UN reinforcements start arriving in South Sudan

2013-12-28 08:15
(Albert Gonzalez Farran, AFP)

(Albert Gonzalez Farran, AFP)

Multimedia   ·   User Galleries   ·   News in Pictures Send us your pictures  ·  Send us your stories

Juba - The first UN peacekeeping reinforcements arrived on Friday in South Sudan, where the government is said to have agreed an immediate ceasefire after nearly two weeks of heavy fighting with rebels.

The United Nations warned that tensions remained dangerously high despite efforts to halt a slide into civil war in the world's youngest nation which is believed to have left thousands dead.

East African leaders acting as peace brokers announced on Friday that the government of South Sudanese President Salva Kiir had agreed to a ceasefire.

But the de facto leader of the rebels, Riek Machar - whom Kiir accuses of having tried to mount a coup after being sacked as vice president in July - would not immediately commit to a truce.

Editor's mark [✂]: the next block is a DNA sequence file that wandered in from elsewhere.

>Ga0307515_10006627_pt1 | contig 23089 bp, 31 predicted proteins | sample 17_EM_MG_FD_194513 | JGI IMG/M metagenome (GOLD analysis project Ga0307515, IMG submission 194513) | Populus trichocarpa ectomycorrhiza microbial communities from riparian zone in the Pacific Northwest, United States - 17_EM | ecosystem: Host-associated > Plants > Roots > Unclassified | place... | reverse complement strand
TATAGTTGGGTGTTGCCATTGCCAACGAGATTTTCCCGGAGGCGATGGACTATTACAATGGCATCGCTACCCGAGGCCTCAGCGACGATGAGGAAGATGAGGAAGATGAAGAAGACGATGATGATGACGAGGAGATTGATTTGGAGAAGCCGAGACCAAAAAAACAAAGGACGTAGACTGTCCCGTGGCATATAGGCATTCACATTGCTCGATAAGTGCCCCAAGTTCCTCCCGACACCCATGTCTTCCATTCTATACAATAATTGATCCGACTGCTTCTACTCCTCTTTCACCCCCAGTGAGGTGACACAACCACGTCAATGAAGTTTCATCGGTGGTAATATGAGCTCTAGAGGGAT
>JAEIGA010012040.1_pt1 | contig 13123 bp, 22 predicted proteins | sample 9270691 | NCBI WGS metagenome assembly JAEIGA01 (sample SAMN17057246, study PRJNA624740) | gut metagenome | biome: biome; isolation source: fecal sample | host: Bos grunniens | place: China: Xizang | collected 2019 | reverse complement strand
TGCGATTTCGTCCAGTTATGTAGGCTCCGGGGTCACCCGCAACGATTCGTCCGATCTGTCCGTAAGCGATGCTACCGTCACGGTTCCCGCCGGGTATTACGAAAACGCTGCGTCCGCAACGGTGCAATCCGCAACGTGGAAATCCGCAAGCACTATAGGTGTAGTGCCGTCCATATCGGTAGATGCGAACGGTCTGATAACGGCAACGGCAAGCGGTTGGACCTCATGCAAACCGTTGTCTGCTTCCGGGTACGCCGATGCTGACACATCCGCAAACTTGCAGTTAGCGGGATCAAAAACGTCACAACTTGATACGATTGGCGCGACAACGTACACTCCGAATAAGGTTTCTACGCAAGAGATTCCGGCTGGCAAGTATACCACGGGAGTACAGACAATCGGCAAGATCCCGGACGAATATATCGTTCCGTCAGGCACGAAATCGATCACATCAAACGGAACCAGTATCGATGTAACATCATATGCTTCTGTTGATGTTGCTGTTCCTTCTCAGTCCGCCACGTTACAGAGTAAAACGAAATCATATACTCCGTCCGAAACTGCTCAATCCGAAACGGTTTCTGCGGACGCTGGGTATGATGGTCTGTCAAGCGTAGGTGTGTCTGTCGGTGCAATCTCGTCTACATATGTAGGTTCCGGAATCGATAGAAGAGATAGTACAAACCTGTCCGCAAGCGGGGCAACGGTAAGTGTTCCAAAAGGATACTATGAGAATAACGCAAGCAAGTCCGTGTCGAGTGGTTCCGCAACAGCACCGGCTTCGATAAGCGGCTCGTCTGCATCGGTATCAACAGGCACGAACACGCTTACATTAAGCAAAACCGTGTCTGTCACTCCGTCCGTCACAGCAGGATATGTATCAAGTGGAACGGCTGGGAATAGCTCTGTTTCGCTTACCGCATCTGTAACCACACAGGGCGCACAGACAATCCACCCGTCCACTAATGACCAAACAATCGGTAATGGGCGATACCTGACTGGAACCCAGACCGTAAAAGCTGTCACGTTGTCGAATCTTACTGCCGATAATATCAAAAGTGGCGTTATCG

In a satellite telephone interview with the BBC from an undisclosed located, Machar said a mechanism was required to monitor any ceasefire.

"For the ceasefire to be credible there is need for a mechanism, or else we will be deceiving ourselves," he said.

He also demanded that Kiir release all 11 of his political allies who were arrested right at the beginning of the unrest, while acknowledging that two of them had been freed.

Civil war

The regional leaders brokering the end to hostilities have given Machar and Kiir four days to hold face-to-face talks and halt fighting, pledging unspecified "further action" if the civil war continued.

Meanwhile the UN said dangers remained so acute that large numbers of bodies had been seen outside at least one UN base, but could not be collected.

A 72-member UN police contingent arrived in the country on Friday, according to a UN spokesperson in New York. They are the spearhead of what is to be 6 000 extra troops authorised by the UN Security Council to bolster the hard pressed UN mission.